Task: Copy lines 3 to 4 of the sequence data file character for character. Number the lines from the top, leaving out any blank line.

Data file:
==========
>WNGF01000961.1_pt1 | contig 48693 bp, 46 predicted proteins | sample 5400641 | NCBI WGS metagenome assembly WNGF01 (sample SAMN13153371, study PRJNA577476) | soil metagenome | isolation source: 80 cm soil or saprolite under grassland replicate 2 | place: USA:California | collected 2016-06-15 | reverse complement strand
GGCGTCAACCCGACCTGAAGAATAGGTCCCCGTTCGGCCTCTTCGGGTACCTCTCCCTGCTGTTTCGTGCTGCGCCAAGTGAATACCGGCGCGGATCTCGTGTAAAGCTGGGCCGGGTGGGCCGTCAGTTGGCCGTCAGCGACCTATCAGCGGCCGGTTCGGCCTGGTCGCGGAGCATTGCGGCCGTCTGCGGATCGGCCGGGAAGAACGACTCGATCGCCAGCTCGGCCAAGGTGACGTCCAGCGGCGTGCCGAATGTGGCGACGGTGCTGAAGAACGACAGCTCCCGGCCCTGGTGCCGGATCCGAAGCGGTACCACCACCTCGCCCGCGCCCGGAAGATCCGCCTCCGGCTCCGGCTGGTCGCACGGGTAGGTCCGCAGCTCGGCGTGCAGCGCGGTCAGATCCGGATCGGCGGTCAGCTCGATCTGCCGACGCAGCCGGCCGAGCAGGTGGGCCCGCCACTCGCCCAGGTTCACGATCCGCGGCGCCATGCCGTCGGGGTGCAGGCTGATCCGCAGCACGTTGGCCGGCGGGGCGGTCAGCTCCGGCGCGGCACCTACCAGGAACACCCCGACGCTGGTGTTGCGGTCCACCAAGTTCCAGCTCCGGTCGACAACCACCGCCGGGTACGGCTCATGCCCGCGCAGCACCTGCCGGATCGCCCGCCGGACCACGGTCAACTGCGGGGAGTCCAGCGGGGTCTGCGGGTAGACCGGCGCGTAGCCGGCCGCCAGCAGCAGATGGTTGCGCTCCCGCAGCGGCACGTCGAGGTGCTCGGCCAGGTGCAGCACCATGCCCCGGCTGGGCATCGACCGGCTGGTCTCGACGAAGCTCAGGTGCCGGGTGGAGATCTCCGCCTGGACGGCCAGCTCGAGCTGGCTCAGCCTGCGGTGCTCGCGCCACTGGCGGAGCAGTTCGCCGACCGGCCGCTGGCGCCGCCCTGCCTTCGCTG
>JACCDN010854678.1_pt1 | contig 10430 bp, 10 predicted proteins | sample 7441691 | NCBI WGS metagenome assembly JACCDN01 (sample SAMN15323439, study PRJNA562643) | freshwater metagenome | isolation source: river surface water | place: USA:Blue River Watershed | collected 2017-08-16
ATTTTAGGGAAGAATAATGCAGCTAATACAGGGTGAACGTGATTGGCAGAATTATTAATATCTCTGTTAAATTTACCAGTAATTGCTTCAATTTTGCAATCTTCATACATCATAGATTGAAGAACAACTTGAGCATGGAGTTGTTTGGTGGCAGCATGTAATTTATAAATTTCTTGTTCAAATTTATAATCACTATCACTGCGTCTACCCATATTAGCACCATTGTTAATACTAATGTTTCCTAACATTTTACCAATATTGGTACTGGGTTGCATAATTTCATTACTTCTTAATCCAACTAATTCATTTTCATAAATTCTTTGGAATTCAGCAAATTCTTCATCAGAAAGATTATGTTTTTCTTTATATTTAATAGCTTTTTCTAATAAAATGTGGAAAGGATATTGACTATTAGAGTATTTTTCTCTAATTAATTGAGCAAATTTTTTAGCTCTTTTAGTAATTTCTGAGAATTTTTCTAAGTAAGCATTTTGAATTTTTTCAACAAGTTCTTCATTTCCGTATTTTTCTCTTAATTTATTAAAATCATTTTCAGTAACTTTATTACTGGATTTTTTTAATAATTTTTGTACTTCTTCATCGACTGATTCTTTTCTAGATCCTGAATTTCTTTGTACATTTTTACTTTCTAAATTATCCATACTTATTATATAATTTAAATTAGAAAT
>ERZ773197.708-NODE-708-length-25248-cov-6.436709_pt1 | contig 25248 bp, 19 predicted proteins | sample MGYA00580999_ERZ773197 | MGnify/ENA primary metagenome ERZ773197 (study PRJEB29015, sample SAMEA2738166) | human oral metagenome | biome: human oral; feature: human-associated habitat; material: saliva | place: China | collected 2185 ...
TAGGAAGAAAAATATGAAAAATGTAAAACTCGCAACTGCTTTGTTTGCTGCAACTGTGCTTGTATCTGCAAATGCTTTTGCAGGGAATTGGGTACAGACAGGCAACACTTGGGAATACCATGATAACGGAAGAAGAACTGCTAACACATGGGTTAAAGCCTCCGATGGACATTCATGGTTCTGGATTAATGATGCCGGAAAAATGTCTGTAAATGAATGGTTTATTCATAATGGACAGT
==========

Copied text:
>JACCDN010854678.1_pt1 | contig 10430 bp, 10 predicted proteins | sample 7441691 | NCBI WGS metagenome assembly JACCDN01 (sample SAMN15323439, study PRJNA562643) | freshwater metagenome | isolation source: river surface water | place: USA:Blue River Watershed | collected 2017-08-16
ATTTTAGGGAAGAATAATGCAGCTAATACAGGGTGAACGTGATTGGCAGAATTATTAATATCTCTGTTAAATTTACCAGTAATTGCTTCAATTTTGCAATCTTCATACATCATAGATTGAAGAACAACTTGAGCATGGAGTTGTTTGGTGGCAGCATGTAATTTATAAATTTCTTGTTCAAATTTATAATCACTATCACTGCGTCTACCCATATTAGCACCATTGTTAATACTAATGTTTCCTAACATTTTACCAATATTGGTACTGGGTTGCATAATTTCATTACTTCTTAATCCAACTAATTCATTTTCATAAATTCTTTGGAATTCAGCAAATTCTTCATCAGAAAGATTATGTTTTTCTTTATATTTAATAGCTTTTTCTAATAAAATGTGGAAAGGATATTGACTATTAGAGTATTTTTCTCTAATTAATTGAGCAAATTTTTTAGCTCTTTTAGTAATTTCTGAGAATTTTTCTAAGTAAGCATTTTGAATTTTTTCAACAAGTTCTTCATTTCCGTATTTTTCTCTTAATTTATTAAAATCATTTTCAGTAACTTTATTACTGGATTTTTTTAATAATTTTTGTACTTCTTCATCGACTGATTCTTTTCTAGATCCTGAATTTCTTTGTACATTTTTACTTTCTAAATTATCCATACTTATTATATAATTTAAATTAGAAAT